PJW: The next one is about your assistant coach with both the Miami Fusion and DC United. He’s now come to Wisconsin as the Head Coach of the University of Wisconsin, John Trask.
RH: Wiscy can be thoroughly proud of its new coach at University of Wisconsin. They do not come any better as a person, more importantly for the program, they do not come any better as a football tactician. John is a tremendous inspiration to any player with ability, especially any player that is possibly going to make the break through. He is going to nurture in the best possible way, he’s one of those people that I can not say enough about. He belongs in MLS. He belongs in the top tier, he’s that good. I would put my beating heart in the hands of John Trask. I absolutely love him and again, it’s not just the personal affection, it’s a total respect for what he is as a footballing man.
PJW: And the final person I want to ask you about is an old friend or yours and mine who passed away a few years ago, the general manager of the Miami fusion when you had such success there, Doug Hamilton.
RH: Peter, there’s very few people that I would ever want to get back into the boxing ring that is professional football. One is yourself, Peter Wilt — who they don’t come any better than, my friend — but Doug Hamilton, for me, was the cream of the crop. Rest in peace, he was a wonderful, wonderful footballing man just like John. Had a wonderful insight. Did incredible things with the LA Galaxy obviously. But me and him went through the hammers of hell down here turning the Miami Fusion ship around and making them into a franchise that we were all immensely and intensely proud of and Doug was taken from all of us way, way too early. The biggest, saddest loss that MLS has ever seen leave its ranks.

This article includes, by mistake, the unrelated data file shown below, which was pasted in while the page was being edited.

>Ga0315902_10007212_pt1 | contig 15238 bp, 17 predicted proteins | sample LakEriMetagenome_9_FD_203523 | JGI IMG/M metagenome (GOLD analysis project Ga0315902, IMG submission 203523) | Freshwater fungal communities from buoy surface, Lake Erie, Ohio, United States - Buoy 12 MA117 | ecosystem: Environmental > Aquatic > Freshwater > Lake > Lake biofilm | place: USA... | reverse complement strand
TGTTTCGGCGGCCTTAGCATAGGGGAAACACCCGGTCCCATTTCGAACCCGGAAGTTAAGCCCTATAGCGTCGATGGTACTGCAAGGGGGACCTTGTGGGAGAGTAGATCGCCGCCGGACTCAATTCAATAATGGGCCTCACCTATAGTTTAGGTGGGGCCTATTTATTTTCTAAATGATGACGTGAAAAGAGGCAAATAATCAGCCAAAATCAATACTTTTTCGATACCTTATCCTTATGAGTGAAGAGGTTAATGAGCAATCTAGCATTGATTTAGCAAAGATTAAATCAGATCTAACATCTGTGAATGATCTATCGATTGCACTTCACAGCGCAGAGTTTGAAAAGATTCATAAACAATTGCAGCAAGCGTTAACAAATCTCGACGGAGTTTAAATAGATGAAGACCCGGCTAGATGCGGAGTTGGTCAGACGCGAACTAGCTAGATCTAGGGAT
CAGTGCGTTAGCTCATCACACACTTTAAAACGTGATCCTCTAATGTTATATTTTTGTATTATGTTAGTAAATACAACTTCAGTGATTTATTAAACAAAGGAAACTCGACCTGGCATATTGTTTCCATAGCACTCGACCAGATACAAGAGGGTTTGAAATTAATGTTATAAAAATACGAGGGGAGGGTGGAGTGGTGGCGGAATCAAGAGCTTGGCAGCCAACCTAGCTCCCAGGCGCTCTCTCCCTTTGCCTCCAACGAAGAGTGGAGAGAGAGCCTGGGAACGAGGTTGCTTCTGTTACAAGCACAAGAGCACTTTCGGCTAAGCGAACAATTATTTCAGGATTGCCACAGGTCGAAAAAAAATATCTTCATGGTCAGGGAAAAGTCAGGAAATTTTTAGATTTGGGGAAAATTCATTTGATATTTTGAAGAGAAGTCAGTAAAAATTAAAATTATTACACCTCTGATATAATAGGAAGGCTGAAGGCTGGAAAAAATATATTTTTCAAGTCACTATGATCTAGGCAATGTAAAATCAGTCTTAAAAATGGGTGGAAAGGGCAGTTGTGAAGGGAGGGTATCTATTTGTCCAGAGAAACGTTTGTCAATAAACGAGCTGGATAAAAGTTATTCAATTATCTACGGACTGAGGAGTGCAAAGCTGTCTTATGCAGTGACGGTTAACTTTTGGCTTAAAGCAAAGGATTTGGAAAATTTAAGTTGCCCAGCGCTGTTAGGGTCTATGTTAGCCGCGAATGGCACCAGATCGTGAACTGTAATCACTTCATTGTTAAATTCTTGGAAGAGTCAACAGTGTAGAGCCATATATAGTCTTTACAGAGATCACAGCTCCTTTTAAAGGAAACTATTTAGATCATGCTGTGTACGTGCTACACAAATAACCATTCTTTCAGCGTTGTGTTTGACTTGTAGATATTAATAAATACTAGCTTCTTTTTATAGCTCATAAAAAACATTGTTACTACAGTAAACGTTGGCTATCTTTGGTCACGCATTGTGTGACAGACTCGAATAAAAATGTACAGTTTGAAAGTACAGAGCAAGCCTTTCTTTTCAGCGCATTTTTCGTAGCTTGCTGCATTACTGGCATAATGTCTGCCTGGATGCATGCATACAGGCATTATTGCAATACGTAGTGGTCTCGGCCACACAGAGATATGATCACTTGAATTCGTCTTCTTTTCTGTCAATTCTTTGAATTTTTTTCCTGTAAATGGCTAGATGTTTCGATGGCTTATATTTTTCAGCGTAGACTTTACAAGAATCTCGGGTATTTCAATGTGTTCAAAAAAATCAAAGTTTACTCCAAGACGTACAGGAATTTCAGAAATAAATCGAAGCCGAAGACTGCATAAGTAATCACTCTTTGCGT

PJW: I share your grief and share your wishes. He was a great man and a great soccer leader as well. I want to finish this segment and ask you about the US Men’s National Team heading into the World Cup, especially the forward situation. There are some people who want to see Herculez Gomez, who’s done so well in Mexico, and Edson Buddle, who’s done well in MLS with LA. Do you think they should be brought in?